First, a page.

Remember that GM and Chrysler support hundreds of smaller suppliers and their employee’s not to mention the employee’s of these two major auto builders.
    He pushed though cap and trade even though it was very unpopular.
    Only a fool would not see that he intends to control health care.
    If he could “parlay” this flu thing into a national emergency which he has, he can do all those nasty things Brianna mentioned including suspending the Constitution.
    Think about it. You on occasion question some of my more open ended pieces. They are that way on purpose, I’m attempting to get you to ask what if. Far to many Americans are comfortable in the assumption that such a thing could never happen here.

  4. Tom |

    Larry, these are issues of both what the facts really are and the relationship between facts and opinions. You may look at a certain set of facts and draw very specific opinions from those facts. I, or anyone else, may look at the same facts and interpret them very differently, arriving at very different opinions.

    A couple of things: Do you think Obama would have “promoted” control over a few major corporations if we hadn’t been in severe economic difficulty the day he took office? Why would you think that? Why didn’t he go after Ford the same way? And remember that if he had tried, absent the economic emergency, he couldn’t have done it.

    He hasn’t pushed through cap-and-trade, in fact. It’s still in Congress and can’t be expected to be passed before next year at the earliest. If it’s ever passed, it will be very different from what it is now.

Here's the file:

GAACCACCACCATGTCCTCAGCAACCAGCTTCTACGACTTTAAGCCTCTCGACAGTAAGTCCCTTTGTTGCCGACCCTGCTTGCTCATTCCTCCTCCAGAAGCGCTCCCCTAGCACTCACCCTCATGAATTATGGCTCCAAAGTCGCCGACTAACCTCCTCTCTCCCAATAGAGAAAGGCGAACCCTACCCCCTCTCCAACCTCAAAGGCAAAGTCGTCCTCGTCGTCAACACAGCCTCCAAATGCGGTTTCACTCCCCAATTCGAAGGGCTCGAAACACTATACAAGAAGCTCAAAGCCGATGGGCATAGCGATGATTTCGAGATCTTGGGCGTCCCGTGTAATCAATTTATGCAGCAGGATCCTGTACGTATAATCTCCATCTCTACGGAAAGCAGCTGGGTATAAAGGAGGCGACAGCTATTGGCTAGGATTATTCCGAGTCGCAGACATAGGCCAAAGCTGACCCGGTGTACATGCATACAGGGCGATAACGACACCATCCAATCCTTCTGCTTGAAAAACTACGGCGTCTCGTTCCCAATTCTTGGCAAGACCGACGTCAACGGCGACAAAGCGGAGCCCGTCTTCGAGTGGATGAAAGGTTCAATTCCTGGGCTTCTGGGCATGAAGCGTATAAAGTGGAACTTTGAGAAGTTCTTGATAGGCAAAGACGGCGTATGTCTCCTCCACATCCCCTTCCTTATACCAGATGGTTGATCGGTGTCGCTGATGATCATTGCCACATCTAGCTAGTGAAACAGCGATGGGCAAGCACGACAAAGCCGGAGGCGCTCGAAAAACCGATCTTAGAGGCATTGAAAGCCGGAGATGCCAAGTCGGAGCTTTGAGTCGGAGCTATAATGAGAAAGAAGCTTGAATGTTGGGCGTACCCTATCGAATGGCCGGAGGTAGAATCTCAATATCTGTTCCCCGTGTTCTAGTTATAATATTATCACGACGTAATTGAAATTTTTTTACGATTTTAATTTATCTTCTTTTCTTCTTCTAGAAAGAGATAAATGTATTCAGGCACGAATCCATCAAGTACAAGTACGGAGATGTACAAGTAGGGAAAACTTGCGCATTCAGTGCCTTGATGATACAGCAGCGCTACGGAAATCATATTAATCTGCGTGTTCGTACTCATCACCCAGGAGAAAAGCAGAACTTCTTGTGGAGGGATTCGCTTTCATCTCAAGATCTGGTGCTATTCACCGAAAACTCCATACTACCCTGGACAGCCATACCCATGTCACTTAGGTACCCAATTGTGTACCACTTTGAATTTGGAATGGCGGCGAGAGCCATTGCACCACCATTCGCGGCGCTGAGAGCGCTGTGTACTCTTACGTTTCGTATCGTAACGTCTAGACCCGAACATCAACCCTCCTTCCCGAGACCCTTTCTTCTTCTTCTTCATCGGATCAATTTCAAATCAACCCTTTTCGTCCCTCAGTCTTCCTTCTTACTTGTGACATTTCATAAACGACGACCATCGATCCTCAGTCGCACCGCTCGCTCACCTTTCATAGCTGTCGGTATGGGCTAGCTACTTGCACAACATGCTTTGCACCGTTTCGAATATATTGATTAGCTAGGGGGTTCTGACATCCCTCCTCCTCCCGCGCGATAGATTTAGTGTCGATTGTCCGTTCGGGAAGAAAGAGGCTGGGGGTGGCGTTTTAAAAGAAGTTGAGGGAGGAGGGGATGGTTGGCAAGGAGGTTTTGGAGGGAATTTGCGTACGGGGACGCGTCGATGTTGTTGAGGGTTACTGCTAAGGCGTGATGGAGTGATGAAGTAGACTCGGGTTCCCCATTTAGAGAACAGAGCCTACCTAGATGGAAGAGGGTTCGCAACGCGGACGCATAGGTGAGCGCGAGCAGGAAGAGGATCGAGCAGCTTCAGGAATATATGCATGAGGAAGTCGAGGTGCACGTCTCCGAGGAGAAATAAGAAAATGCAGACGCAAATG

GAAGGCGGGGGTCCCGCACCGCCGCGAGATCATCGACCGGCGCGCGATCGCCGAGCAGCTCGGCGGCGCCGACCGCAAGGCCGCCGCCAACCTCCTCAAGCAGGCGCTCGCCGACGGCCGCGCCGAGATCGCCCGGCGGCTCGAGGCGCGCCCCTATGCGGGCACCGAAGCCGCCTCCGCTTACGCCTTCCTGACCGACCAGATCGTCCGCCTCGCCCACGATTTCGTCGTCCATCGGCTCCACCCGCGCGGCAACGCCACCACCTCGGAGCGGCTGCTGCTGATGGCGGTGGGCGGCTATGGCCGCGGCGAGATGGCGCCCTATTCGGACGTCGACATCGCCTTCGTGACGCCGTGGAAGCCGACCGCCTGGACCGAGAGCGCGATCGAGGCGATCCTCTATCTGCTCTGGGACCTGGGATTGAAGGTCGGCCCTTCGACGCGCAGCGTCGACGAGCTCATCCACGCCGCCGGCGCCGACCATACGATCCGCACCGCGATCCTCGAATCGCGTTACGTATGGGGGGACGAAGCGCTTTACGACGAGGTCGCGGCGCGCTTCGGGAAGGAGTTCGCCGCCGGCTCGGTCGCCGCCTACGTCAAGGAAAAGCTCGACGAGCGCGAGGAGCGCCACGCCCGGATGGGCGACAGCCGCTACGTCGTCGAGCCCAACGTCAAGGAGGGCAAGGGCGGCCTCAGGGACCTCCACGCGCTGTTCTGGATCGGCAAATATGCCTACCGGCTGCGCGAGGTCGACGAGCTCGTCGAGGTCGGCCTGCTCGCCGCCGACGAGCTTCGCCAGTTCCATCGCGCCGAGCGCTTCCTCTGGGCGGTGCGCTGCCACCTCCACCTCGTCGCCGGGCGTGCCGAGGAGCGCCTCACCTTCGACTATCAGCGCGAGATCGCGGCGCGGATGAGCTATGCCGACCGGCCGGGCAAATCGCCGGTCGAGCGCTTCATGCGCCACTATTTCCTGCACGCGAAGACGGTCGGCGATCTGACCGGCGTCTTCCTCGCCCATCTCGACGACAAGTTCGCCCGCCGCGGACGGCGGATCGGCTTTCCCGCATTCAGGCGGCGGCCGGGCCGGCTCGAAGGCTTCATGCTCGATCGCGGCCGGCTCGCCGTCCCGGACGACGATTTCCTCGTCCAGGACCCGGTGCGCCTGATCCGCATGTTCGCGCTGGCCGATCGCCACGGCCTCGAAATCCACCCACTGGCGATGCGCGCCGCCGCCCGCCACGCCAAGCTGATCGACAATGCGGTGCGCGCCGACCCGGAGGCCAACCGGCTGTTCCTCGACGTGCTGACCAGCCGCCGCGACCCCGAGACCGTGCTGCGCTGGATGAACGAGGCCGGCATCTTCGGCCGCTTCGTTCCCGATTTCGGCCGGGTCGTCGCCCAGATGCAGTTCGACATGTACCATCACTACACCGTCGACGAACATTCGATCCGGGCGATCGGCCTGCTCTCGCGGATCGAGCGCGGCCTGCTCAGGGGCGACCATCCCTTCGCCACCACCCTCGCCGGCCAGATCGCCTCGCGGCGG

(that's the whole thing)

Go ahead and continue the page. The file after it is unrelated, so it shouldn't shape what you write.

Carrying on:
Do you really think he’ll push this national emergency declaration to do all sorts of draconian things? I don’t think so. If for no other reason, he couldn’t get away with it because of all the checks and balances in place. Read at least the beginning of the Relyea CRS report that I linked to.

  5. Brianna |

    I’d like to make an observation that I didn’t include in the article for the sake of brevity and b/c I was trying to stay on topic. When I was reading about the “national emergency” it rather astonished me just how many times the articles mentioned that the declaration would allow the government to either relax or temporarily lift this or that governmental regulation. It really makes one wonder just how pervasive government regulation already is in health care, and just who (government or the private sector) is responsible for what when it comes to our “broken system”.

  6. Brian Bagent |

    Brianna, no question that the bulk of the problems stem from government involvement. The only two areas of medicine that I can think of that are relatively unaffected by government money are LASER eye surgery and plastic surgery, both of which are very competitive markets for customers. LASER eye surgery, which requires expensive equipment to perform, has remained stable or gotten cheaper since it was first introduced. Contrast that with the expense a radiologist incurs for buying and running an MRI or Computerized Tomography equipment.

    My CT this summer, which took all of about 10 minutes to do, cost $7000, give or take a little. LASER eye surgery takes 30 minutes to an hour, and is a little bit more than half the price of having a CT done. While the MRI for my knee is “only” $850 (which all came out of my pocket – my deductible is about $1200), I had to pay for it. The indigent don’t pay anything or very little (maybe $5 or $10).

    When the end user of a thing has to cut a check, he is much more cognizant of the price, and will generally look for the best product he can get at the lowest price. When a 3rd party cuts the check, those constraints are gone, as I am certain you are aware.